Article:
In this way, those who approach fiction will be able to acquire the tools and skills necessary to bring to life memorable and meaningful comic figures that are able to leave a lasting impression on the reader's mind and heart and enrich the reader's understanding and appreciation of the work as a whole.

 

2.5. The shape-shifting character: who he is, how he behaves, and the impact on the story

The shape-shifting character, also known as the "shape-shifter" or "shifter," represents a narrative archetype of great interest and complexity, which has ancient origins and has developed into various forms and variations throughout the history of literature and human culture.

 

The term "shapeshifter" derives from the ability of these characters to change their physical appearance, taking on different identities and appearances, whether human, animal or fantastical, in order to adapt to different situations and contexts, or to pursue specific goals.

 

In a broader sense, the concept of shape-shifters can be extended to all those characters who present an ambivalent and ambiguous nature, oscillating between different psychological, moral or social polarities and dimensions, and constantly challenging the certainties and expectations of the reader and other characters. In this sense, the shape-shifting character can be seen as a catalyst for change and evolution, both in the plot and in the structure and themes of the narrative work.

 

One of the most fascinating and challenging characteristics of the shape-shifting character is his unpredictability and his ability to surprise and destabilize established narrative and interpretive patterns.

 

Through his metamorphoses and transformations, the shape-shifting character sheds light on the contradictions and tensions inherent in human nature and interpersonal relationships, exploring the shadowy areas and hidden potentials of the individual and society.

 

In this way, the shape-shifting character acts as a disruptive and renewing element, stimulating the reader's curiosity and imagination and opening up new perspectives and horizons of meaning.

 

From the point of view of shifter character construction and development, it is essential to strike a balance between the multiplicity and consistency of the shifter's identities and behaviors, so as to avoid the fragmenting and superficial effect that might result from the excessive variability and mutability of the character.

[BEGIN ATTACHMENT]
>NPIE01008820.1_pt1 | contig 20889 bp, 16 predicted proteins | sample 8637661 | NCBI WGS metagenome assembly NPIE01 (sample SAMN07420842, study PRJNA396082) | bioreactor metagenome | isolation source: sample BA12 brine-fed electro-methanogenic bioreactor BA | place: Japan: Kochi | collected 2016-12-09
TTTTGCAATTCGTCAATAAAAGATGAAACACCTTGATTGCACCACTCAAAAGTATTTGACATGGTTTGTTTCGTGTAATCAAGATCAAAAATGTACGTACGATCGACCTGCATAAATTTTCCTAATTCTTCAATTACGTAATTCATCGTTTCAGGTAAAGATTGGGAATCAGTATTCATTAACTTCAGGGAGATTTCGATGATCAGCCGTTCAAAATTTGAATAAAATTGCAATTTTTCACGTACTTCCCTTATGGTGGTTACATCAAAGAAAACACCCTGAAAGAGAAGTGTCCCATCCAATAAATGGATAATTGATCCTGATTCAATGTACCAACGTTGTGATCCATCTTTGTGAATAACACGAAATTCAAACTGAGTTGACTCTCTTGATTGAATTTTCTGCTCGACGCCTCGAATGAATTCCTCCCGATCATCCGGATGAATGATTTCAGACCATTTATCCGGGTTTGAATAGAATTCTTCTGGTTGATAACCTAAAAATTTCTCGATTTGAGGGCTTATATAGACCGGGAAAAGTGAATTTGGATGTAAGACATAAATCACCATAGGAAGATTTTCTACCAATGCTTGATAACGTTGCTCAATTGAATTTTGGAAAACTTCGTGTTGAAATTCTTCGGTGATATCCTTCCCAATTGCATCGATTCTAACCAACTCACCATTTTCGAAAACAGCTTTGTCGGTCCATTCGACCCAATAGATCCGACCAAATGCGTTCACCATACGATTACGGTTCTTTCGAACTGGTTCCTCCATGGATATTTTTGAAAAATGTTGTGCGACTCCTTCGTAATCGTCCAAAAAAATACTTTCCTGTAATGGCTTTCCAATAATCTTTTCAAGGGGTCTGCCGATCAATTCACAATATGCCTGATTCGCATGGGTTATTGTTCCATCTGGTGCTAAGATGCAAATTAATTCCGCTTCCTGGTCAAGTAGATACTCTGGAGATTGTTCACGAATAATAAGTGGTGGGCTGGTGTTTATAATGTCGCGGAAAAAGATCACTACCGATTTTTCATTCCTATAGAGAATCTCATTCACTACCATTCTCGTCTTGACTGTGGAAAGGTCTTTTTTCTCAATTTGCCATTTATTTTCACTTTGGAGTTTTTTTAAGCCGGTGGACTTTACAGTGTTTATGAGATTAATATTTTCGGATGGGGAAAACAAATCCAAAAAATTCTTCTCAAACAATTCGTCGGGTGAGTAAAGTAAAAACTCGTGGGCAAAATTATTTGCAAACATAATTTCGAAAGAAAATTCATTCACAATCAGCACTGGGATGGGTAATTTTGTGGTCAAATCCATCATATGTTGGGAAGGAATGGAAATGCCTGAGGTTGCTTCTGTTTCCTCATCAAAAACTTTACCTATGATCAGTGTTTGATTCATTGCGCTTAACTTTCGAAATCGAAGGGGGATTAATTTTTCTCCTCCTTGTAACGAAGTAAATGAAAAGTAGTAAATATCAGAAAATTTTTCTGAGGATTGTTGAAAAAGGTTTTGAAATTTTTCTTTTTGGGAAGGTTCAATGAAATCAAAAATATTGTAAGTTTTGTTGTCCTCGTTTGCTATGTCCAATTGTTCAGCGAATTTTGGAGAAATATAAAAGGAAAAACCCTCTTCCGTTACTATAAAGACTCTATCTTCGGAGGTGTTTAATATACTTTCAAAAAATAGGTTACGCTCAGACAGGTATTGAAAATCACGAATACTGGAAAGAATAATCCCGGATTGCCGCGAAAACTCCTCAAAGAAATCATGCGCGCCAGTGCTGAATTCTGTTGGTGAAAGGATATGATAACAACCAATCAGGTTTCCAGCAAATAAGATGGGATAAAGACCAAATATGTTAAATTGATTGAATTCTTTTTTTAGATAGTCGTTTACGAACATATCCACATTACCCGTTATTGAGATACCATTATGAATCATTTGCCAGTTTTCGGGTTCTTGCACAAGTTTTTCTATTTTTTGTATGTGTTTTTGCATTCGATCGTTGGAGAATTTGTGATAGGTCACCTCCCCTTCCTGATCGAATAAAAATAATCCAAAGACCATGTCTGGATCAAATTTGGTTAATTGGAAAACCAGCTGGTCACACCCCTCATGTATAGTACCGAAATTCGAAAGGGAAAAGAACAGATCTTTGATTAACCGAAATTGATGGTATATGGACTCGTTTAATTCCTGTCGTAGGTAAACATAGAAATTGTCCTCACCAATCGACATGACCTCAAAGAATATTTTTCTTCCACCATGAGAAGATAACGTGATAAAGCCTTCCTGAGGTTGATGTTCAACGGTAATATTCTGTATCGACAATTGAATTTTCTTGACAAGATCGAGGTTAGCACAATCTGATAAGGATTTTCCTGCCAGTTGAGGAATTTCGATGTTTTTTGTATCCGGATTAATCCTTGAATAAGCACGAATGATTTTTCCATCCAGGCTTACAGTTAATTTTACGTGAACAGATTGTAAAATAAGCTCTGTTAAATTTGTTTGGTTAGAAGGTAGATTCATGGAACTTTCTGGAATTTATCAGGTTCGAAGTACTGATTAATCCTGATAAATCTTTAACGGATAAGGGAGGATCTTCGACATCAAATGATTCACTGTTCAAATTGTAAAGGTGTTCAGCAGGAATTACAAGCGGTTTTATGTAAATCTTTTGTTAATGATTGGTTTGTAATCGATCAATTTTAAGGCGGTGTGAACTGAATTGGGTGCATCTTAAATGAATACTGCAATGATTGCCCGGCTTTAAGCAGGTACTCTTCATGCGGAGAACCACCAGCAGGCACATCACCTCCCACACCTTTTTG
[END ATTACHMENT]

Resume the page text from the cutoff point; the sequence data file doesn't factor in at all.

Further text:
In other words, it is important that the different manifestations and faces of the shape-shifting character be integrated and harmonized within a complex and articulate personality that reflects the nuances and contradictions of the human condition and is able to evolve and grow over the course of the story.

 

The impact of the shape-shifting character on the plot and atmosphere of the fictional work can be manifold and varied, depending on the author's choices and intentions and the cultural and literary context in which he or she fits.

 

In some cases, the shape-shifting character may take on a role as an antagonist or provocateur, generating conflicts and tensions that fuel the action and dynamism of the story. In other cases, the shape-shifting character may function as a mediator or intermediary between different cultures, eras, or realities, helping to create bridges and dialogues between seemingly incompatible or distant worlds.

 

To illustrate the wide variety and relevance of the shape-shifting character in nonfiction literature, four emblematic examples can be cited from works by different authors and from different cultural traditions:

 

Fyodor Dostoevsky - "Zapiski iz podpol'ja" (notes from underground)

The protagonist of this philosophical novel, the anonymous narrator known as the Underground Man, is an example of a shape-shifting character in his moral, psychological and ideological ambivalence. His continuous oscillation between cynicism and idealism, self-analysis and self-deception, offers valuable insights into the creation of complex and contradictory characters who defy convention and the reader's expectations.

 

Gustave Flaubert - "Madame Bovary"